In a follow-up article, we will investigate further the basis of the development of Beethoven’s deafness by exposure to micro- and nano-lead particles as well as other medical implications, like his neuro impairments and eye-illness. Also, we will discuss the ear as potential portal of entry.



List of abbreviations

TiO2: titanium dioxide

PbO: lead(II)-oxid

Pb(OH)2: lead hydroxid

CO2: Carbon dioxid

Pb(OH)2 . 2 PbCO3: lead(II)-carbonate

PbCl2: lead(II) chloride 

PbS: lead(II) sulphide

Pb(CO3)2(OH)2: hydrocerussite, lead white

Pb(HCOO)OH: lead formatted hydroxide

Pb10O(OH)6(CO3)6: plumbonacrite

 a-SiO2: alpha phase of silicon dioxide, a-quartz


Authors' contributions

GL conceived the idea. GL and MB analysed and interpreted the literature, drafted and revised the paper. Both authors have approved the final manuscript.



We would like to thank Megan and Hein van Gills for correction of the manuscript. Larry Robertson and Gabriele Ludewig, my warm Humboldt hosts I wish to thank for their excellent training in toxicology. The Rotary Euregio Club Gronau I thank for stimulating discussion around the saturnism during a visit paid at the Beethoven house in Bonn. My friends made me aware of this scientific riddle. We would like to thank the Saxion University of Applied Sciences and the Tech For Future fund, an initiative of the Saxion and Windesheim Universities of Applied Sciences and the regional government of Overijssel, The Netherlands for friendly support.



[1]        APS. APS Analysis of Beethoven Hair Sample Yields Clues to Composer's Life and Death. Advanced Photon Source. Argonne National Laboratory. 2000. Accessed 02 Mar 2017.

[2]        Mai FM. Beethovens terminal illness and death. J R Coll Physicians Edinb. 2006;36: 258-63.

[3]        Santiago JM. The lead-poisoned genius: Saturnism in famous artist across five centuries. Prog Brain Res. 2013;203:223-40. 

[4]        Eisinger J. Was Beethoven lead poisoned? The Beethoven Journal. 2008;23:5-17.

[5]        Stevens MH, Jacobson T, Crofts AK. Lead and the Deafness of Ludwig van Beethoven. The Laryngoscope. 2013;123:2854-8.

[6]        Lorenz M. Commentary on Wawruch's Report: Biographies of Andreas Wawruch and Johann Seibert, Schindler's Responses to Wawruch's Report, and Beethoven's Medical Condition and Alcohol Consumption. The Beethoven Journal. 2007;22:92-100.

[7] Barron J. Beethoven may not have died of lead poisoning after all. The New York Times. 2010. Accessed 02 Mar 2017.

[8] Mount Sinai School of Medicine. Beethoven Unlikely to Have Died from Lead Exposure. Mount Sinai Hospital. 2010. Accessed 02 Mar 2017.

[9] Association Beethoven France et Francophonie. 

The Text of the Heiligenstadt Testament. 2001. Accessed 02 Mar 2017.

[10] Niiagy JO. Saturnine gout among Roman aristocrats: did lead poisoning contribute to the fall of the empire, N. Engl. J. Med. 1983;308:660-3.

[11] Lewis J. Lead Poisoning: a historical perspective. EPA Journal. 1985;11:15-8.

 [12] Woolley WE. A perspective of lead poisoning in antiquity and the present. Neurotoxicology. 1984;5:353-61.

[13] Afnan SH. Avicenna, His life and works. 1st ed. London: George Allen & Unwin LTD. 1958.

[14] Eisinger J. Lead and wine, Eberhard Gockel and the coica Pictonum. Med. Hist. 1982;26:279-302.

[15] Finger S. The Perils of Lead. In: Finger S. Doctor Franklin’s Medicine. Philadelphia: University of Pennsylvania Press, Philadelphia. 2006. p. 181-196.

[16] Franklin saga deaths: a mystery solved? National Geographic Magazine. 1990;178 (3), September.

[17] Frosch WA. The Case of George Friederich Handel. N.Engl. J.Med. 1989;321:765-769.

[18] Lademann J, Knorr F, Richter H, Blume-Peytavi U, Vogt A, Antoniu C, et al. Hair Follicles – An Efficient Storage and Penetration Pathway for Topically applied Substances. Scin Pharmacol Physiol. 2008;21:150-155.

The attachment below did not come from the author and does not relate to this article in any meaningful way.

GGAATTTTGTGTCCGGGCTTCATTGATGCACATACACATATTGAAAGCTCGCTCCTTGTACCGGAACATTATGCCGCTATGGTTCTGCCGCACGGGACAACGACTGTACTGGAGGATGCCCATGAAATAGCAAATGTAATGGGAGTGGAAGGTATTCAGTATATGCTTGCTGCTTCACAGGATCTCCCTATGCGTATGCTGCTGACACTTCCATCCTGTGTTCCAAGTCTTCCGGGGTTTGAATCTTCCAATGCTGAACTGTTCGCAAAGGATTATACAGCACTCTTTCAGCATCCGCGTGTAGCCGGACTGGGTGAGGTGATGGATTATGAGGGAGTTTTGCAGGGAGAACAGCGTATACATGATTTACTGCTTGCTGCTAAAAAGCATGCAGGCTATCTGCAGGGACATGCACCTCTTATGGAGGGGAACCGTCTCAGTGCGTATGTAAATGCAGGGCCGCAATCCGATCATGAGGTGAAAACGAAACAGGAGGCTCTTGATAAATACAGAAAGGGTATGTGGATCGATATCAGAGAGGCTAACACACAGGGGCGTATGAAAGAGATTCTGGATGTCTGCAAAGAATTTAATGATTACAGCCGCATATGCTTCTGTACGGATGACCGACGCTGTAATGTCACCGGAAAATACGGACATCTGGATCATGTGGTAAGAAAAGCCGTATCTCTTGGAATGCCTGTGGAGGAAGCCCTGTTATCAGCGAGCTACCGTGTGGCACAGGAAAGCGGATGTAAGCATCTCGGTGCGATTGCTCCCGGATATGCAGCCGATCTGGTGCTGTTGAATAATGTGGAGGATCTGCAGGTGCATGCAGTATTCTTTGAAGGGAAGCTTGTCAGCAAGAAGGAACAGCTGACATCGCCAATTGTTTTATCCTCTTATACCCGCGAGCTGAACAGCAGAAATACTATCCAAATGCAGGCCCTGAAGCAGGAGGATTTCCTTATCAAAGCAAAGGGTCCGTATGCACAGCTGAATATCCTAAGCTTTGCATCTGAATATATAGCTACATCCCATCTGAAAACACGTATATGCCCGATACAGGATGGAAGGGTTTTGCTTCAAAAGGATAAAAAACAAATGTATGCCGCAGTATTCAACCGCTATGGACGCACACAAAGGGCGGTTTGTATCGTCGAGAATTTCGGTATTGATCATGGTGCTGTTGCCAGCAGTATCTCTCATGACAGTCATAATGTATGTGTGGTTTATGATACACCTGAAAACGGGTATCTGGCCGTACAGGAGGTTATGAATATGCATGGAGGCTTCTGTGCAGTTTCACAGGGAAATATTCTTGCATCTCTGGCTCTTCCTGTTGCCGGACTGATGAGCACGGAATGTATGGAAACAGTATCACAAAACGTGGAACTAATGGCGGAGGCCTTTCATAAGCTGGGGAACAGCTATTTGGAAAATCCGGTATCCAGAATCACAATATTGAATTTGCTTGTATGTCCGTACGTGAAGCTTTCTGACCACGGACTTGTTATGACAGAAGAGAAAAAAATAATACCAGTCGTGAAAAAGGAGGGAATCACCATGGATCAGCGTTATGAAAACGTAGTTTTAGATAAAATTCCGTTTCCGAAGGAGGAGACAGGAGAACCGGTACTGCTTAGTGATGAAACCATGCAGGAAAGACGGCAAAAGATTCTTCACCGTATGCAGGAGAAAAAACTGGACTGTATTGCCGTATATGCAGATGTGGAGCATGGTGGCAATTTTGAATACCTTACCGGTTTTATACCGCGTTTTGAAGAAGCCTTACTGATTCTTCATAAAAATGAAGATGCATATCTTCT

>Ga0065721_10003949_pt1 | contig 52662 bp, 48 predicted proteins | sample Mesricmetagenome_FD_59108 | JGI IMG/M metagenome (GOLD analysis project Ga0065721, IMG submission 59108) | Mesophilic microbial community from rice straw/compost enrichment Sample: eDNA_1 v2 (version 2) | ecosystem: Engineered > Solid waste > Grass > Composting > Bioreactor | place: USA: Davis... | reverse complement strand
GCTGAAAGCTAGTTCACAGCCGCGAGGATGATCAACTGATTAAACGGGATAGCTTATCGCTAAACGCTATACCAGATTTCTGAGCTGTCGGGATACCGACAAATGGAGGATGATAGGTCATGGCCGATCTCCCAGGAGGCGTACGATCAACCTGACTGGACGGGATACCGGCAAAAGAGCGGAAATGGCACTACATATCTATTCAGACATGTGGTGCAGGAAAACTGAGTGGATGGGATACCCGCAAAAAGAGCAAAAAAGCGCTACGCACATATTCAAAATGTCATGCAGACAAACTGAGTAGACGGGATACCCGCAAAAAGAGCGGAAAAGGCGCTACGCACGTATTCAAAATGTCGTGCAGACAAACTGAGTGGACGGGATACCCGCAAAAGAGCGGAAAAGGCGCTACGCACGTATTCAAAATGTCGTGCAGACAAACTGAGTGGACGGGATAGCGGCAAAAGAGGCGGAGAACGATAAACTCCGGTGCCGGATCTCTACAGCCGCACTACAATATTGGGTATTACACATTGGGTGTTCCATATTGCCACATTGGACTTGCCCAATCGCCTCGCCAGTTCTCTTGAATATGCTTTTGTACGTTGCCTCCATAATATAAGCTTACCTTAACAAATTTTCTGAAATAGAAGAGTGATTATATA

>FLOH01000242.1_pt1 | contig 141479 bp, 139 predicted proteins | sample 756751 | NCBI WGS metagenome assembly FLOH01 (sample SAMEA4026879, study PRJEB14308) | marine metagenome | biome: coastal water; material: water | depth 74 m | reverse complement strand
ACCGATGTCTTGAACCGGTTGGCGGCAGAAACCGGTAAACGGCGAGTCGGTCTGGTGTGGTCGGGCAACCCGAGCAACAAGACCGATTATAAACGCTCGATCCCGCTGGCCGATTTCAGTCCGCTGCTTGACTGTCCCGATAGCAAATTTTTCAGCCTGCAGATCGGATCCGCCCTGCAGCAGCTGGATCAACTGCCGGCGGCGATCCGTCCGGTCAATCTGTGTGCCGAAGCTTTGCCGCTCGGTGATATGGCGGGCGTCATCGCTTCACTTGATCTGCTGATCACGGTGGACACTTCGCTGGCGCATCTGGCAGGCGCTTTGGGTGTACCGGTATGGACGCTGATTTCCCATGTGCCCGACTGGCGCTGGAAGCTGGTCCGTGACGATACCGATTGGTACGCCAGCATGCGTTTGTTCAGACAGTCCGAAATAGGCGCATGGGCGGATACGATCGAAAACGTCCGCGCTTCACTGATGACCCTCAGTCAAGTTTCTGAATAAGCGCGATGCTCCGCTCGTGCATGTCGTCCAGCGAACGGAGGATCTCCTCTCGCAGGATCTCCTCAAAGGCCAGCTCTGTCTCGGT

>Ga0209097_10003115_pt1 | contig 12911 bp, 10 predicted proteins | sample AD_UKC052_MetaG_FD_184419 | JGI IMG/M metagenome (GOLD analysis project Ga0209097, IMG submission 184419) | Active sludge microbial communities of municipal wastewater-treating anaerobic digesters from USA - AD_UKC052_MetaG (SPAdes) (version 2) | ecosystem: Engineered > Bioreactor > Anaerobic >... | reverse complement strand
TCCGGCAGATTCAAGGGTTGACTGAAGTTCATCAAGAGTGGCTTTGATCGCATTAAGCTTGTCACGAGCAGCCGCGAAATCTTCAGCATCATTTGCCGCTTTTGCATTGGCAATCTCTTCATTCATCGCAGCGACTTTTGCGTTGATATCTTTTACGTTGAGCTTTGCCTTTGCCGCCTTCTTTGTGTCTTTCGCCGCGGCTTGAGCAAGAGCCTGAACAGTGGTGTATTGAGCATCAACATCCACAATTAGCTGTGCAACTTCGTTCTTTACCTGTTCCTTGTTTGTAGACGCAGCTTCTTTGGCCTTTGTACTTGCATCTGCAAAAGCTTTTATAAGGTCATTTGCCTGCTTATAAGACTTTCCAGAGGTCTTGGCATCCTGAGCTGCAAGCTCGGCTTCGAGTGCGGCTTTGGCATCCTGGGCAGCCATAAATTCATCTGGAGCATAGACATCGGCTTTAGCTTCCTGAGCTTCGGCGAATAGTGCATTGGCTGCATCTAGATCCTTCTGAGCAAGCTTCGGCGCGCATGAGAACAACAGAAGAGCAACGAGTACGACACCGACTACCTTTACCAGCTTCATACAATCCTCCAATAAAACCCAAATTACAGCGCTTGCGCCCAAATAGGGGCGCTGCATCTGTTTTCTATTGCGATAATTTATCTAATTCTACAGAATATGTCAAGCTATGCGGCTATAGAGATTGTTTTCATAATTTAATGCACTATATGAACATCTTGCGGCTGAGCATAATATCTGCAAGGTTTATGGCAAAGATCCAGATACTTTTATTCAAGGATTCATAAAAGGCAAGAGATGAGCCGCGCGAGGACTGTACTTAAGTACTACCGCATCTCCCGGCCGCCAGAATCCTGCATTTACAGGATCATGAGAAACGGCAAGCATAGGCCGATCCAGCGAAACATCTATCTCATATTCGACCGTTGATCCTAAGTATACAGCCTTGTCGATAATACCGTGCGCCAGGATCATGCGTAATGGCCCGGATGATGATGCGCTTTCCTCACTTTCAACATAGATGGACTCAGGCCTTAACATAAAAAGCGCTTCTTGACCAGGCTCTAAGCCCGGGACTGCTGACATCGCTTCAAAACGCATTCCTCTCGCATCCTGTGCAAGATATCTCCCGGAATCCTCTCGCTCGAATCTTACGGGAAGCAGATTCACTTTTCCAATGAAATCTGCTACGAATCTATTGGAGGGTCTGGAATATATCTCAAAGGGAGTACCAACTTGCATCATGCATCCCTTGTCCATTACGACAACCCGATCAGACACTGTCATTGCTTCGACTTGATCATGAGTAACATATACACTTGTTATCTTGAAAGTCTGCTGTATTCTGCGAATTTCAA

[19] Lademann J, Richter H, Teichmann A, Otberg N, Blume-Peytavi U, Luengo J, et al. Nanoparticles – an efficient carrier for drug delivery into the hair follicles. European Jouranl of Pharmaceutics and Biopharmaceutics. 2007;66:159-64.

[20] Mittal A, Raber AS, Schaefer UF, Weissmann S, Ebensen T, Schulze K, et al. Non-invasive delivery of nanoparticles to hair follicles: A perspective for transcutaneous immunization. Vaccine. 2013;31:3442-51.

[21] Oberdoerster G, Stone V, Donaldson K. Toxicology of nanoparticles: A historical perspective. Nanotoxicology. 2007;1:2-25.

[22] Oertel CM, Richards A. Music and materials: Art and science of organ pipe metal. MRS Bulletin. 2017;42:55-61.

[23] Chiavari C, Martini C, Poli G, Prandstraller D. Conservation of organ pipes: protective treatments of lead exposure to acetic acid vapors. Proceedings of Metal. 2004;4:281-93.

[24] Niklasson A, Langer S, Arrhenius K, Rosell L, Bergsten CJ, Johansson LG et al. Air Pollutant concentrations and Atmospheric Corrosion of Organ Pipes in European Church Environments. Studies in conservation. 2008;53:24-40.

[25] Speerstra J, Ed.  The North German Organ Research Projekt at Göteborg University. Göteborg: GOArt Publications. 2003.

[26] Watson R. Chemical Essay, Volume II. 4th edn. London: T. Evans 1789.

[27] EC Fifth Framework Program:
Energy, Environment and Sustainable Development.
EVK4-CT-2002-00088 . COLLAPSE
Corrosion of Lead and Lead-Tin Alloys of Organ Pipes in Europe.
Duration: 2003 – 2006. Accessed 4th Mar 2017. 

[28] Norton EQ, Construction, Tuning and Care of the Piano-forte: A Book for Tuners, Dealers, Teachers. Boston: Oliver Dotson Company. 1887. 

[29] Araújo R, Fernandes M, Artur, Cavaco-Paulo A, Gomes A.  Biology of Human Hair: Know Your Hair to Control It. Adv Biochem Engin/Biotechnol. 2011;125:121-43.

[30] Gibson LT, Cooksey BG, Littlejohn D, Tennent NH. A diffusion tuber samples for the determination of acetic and formic acid vapors in museum cabinets. Analytica Chemica Acta. 1997;341:11-19.

[31] Rhyl-Svendsen M, Glastrup J. Acetic acid and formic acid concentrations in the museum environment measured by SPME-GC/MS. Atmospheric Environment. 2002;36:3909-3916.

[32] Godoi AFL, van Vaeck L, van Grieken R. Use of solid-phase micro extraction for the detection of acetic acid by ion-trap gas chromatography – mass spectrometry and application of indoor levels in museums. J Chromatograph A. 2005;1067:331-336.

[33] Jesserer H, Blankl H. Ertaubte Beethoven an einer Pagetschen Krankheit? Laryng Rhinol Otol. 1986;65:592-592.

 [34] Lademann J, Knorr F, Richter H, Jung S, Meinke MC, Rühl E, et al. Hair follicles as a target structure for nanoparticles. J Innovat Optic Health Sci. 2014; doi:10.1142/S1793545815300049.